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Travel: If you want to bring your dog

Thursday, May 10, 2007 | 12:00 a.m. CDT; updated 3:24 p.m. CDT, Tuesday, July 22, 2008

Ann Gafke owns and operates the dog-training enterprise Teacher’s Pet in Columbia, and she has taken her own dogs out to explore Missouri. She offers a wealth of tips that come from her knowledge and experience to ensure your travel with your four-legged friend is as safe and hassle-free as possible. If you’re planning to take your pooch on an outdoor adventure or simply on an exploration of a city you’ve never visited, make sure you keep Gafke’s advice in mind. Also, check out our list of dog-friendly hotels, restaurants and tourism sites across the state.

— Stephanie Twinning

Dog friendly spots

  • Most wineries, including Adam Putcha and Stone Hill in Hermann: Dogs on a leash are allowed, but always call first to make sure.
  • Arrow Rock State Historical Park: Dogs on a leash are allowed on the grounds and on the tours. Cleanup stations are provided.
  • Nathan Boone’s Homestead in Ash Grove: Dogs on a leash are allowed at this 1830s estate. Outdoor picnic tables are available.
  • Chateau on the Lake in Branson: Pets are welcome, but there is a fee of $25 and a 25-pound weight limit.
  • Bollinger Mill State Historic Site in Burfordville: Dogs on a leash are allowed.
  • Harry S. Truman Farm Home in Independence: Dogs are allowed on the property but not inside the home.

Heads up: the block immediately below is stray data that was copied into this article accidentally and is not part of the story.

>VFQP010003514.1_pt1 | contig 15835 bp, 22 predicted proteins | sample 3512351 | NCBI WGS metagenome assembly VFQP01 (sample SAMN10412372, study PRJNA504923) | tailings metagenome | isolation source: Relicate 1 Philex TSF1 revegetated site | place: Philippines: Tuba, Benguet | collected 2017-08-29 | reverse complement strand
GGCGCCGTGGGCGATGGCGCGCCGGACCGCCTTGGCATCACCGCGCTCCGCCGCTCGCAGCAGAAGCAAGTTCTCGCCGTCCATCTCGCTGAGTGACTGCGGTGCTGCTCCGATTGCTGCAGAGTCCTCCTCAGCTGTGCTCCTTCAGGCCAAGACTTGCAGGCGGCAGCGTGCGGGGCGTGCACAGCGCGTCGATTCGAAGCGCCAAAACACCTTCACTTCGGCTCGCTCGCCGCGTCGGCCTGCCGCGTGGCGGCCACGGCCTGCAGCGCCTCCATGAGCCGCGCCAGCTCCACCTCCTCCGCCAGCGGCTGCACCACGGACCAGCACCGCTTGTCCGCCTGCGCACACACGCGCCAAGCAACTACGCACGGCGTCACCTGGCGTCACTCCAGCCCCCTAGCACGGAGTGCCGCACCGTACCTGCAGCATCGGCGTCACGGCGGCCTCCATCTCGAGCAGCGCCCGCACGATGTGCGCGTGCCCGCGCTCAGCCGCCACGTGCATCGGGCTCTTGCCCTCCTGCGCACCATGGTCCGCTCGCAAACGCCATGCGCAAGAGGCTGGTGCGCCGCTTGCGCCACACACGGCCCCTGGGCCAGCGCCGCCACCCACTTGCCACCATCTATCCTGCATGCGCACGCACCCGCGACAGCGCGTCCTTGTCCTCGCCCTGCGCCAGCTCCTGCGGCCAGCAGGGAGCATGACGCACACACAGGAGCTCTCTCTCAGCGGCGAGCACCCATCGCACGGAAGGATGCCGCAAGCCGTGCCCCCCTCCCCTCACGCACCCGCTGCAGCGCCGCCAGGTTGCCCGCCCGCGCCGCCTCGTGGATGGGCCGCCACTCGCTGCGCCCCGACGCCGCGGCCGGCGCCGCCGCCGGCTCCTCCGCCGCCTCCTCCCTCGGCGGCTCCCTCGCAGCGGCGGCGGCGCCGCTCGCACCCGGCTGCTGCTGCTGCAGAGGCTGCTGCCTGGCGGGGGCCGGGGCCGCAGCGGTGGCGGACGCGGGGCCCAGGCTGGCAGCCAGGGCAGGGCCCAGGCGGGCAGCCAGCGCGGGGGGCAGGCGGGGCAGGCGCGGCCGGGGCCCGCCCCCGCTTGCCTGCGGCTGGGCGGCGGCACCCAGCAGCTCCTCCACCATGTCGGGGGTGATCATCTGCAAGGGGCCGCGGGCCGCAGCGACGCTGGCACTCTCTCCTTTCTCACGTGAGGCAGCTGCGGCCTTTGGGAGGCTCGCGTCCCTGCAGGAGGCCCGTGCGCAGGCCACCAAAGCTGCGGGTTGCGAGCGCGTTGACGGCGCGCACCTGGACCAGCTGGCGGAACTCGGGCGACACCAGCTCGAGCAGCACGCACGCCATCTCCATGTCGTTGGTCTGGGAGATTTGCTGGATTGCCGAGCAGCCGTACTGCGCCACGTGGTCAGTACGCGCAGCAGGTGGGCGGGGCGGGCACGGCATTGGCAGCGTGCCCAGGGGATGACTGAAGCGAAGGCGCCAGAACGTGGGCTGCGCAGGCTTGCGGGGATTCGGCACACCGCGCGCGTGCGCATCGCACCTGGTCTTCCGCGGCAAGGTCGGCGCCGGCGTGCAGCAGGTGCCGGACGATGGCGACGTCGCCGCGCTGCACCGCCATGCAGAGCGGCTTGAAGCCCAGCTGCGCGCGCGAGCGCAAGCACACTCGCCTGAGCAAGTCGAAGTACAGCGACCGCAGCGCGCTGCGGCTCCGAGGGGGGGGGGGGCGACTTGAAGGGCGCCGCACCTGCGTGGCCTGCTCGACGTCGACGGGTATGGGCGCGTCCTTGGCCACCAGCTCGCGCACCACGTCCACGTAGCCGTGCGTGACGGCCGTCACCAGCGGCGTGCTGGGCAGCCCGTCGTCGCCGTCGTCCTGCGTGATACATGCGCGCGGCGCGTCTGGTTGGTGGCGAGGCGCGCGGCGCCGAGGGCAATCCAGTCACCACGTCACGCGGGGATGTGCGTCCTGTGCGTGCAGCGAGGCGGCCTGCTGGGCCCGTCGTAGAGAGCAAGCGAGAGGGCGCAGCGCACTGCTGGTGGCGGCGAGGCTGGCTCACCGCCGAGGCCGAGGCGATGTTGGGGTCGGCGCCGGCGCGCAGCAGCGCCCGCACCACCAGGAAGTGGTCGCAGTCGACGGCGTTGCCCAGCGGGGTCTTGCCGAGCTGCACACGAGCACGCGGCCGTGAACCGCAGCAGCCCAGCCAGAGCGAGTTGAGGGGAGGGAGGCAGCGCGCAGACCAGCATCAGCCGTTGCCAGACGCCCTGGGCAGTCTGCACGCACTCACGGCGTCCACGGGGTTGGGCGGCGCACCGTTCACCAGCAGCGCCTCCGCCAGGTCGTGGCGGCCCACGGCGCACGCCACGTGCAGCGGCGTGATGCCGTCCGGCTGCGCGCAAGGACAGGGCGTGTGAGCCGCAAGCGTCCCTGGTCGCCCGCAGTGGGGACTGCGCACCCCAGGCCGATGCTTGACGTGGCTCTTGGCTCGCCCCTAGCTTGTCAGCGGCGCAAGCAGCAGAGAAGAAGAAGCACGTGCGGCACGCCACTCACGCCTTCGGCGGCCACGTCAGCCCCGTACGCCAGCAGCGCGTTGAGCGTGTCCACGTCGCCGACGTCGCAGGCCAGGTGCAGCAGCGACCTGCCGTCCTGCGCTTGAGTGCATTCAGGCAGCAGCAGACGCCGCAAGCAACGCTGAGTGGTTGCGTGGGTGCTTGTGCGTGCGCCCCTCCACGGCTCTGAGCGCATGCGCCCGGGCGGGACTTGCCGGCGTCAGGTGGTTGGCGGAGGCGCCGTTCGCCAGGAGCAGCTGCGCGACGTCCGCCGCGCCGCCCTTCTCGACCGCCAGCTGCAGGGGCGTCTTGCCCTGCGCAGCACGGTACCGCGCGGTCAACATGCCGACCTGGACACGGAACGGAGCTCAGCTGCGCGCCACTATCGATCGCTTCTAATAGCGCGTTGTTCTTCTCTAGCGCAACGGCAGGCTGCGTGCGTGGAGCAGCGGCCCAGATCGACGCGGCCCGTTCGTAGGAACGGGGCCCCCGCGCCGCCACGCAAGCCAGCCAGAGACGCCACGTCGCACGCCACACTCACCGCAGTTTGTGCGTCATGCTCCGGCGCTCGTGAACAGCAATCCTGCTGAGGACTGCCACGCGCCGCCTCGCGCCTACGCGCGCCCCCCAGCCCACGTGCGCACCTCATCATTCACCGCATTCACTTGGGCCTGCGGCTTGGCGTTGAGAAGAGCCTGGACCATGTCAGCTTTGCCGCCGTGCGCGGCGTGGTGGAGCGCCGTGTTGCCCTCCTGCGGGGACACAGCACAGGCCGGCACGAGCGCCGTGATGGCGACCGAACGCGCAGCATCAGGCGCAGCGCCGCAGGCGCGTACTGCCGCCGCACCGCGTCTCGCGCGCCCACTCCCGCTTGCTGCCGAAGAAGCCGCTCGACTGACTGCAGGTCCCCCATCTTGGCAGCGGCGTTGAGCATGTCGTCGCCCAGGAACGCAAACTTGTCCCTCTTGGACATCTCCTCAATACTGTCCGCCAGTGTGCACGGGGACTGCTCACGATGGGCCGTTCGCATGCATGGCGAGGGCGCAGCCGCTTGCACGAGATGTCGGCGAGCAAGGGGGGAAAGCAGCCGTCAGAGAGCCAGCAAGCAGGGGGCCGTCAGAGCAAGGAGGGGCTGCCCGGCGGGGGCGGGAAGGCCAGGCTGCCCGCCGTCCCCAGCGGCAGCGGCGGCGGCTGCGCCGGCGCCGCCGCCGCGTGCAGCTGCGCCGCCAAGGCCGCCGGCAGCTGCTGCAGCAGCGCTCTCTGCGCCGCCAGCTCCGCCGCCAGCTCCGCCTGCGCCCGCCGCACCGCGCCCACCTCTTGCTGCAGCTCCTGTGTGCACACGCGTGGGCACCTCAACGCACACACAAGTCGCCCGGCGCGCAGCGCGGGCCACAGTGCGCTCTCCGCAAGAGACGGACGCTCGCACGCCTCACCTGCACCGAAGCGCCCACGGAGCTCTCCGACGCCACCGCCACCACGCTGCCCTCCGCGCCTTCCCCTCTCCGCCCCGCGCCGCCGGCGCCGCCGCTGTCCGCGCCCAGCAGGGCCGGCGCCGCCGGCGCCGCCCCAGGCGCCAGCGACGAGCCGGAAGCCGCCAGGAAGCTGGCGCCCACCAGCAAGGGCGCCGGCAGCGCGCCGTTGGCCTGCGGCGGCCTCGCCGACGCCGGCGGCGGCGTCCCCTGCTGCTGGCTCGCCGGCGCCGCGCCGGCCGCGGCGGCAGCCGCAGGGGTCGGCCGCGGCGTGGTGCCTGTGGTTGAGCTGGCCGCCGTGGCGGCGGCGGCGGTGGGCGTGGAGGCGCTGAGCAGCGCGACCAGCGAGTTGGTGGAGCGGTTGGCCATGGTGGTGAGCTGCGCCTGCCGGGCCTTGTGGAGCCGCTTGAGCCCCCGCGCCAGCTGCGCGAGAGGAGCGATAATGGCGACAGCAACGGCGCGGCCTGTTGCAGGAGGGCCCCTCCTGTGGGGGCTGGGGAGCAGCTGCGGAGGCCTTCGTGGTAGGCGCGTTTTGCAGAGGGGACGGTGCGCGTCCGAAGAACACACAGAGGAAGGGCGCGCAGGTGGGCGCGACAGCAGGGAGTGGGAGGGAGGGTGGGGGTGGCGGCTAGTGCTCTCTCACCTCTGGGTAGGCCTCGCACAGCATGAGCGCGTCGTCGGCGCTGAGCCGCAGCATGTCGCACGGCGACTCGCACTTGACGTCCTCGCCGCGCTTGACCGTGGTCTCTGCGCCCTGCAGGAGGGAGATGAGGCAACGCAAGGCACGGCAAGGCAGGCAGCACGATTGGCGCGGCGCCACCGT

• Blue Bird Bistro in Kansas City: Dogs are welcome in the outdoor seating area at this restaurant, which serves healthy and organic food.
  • The American Kennel Club Museum of the Dog in St. Louis: Dogs on a leash are allowed to visit the museum located in Queeny Park. They might appreciate the world’s finest collection of art devoted to the dog.
  • Three Dog Bakery in Springfield: Bring in your dogs on a leash so they can chose from the mouthwatering selection of cookies and snacks made just for them. Other locations are in St. Louis and Kansas City.
  • Many motels such as Best Western, Super 8 and La Quinta allow dogs, but don’t forget to ask when making your reservation.

While you're out

  • On a boat: Provide a life jacket for your dog — “If you’re in the middle of a lake, even if your dog can swim, it’s a long way to shore,” says Ann Gafke.
  • Keep in mind that your dog has to stop and potty, too.
  • Take baggies for clean up.
  • Keep your dog on a leash and under control.
  • Select a secluded or remote area for a potty area.
  • Never leave your dog alone in a hotel or motel room.
  • Crate your dog at night.
  • Keep your dog quiet.
  • Don’t take your dog into off-limit areas like pools and restaurants.
  • Don’t assume that every dog is friendly to other dogs; be cautious about how dogs are introduced to each other.
  • Consider a nylon-mesh crate. “We usually try to find a nice cool spot and put the dogs in the crates,” Gafke says. “They can just relax while we’re eating a picnic lunch.”

When you arrive